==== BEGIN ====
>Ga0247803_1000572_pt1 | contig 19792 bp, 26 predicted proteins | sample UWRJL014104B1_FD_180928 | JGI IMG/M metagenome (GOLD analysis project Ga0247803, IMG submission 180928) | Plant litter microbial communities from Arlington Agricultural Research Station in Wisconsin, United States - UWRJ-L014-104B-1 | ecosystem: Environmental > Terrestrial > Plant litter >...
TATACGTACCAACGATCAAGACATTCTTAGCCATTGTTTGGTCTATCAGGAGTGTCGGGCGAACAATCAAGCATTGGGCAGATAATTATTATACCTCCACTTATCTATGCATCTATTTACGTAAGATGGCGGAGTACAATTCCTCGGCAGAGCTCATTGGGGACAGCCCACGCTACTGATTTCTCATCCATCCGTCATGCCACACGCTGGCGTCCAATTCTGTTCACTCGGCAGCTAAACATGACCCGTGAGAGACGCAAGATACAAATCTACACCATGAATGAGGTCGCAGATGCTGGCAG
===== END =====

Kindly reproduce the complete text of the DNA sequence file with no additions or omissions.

>Ga0247803_1000572_pt1 | contig 19792 bp, 26 predicted proteins | sample UWRJL014104B1_FD_180928 | JGI IMG/M metagenome (GOLD analysis project Ga0247803, IMG submission 180928) | Plant litter microbial communities from Arlington Agricultural Research Station in Wisconsin, United States - UWRJ-L014-104B-1 | ecosystem: Environmental > Terrestrial > Plant litter >...
TATACGTACCAACGATCAAGACATTCTTAGCCATTGTTTGGTCTATCAGGAGTGTCGGGCGAACAATCAAGCATTGGGCAGATAATTATTATACCTCCACTTATCTATGCATCTATTTACGTAAGATGGCGGAGTACAATTCCTCGGCAGAGCTCATTGGGGACAGCCCACGCTACTGATTTCTCATCCATCCGTCATGCCACACGCTGGCGTCCAATTCTGTTCACTCGGCAGCTAAACATGACCCGTGAGAGACGCAAGATACAAATCTACACCATGAATGAGGTCGCAGATGCTGGCAG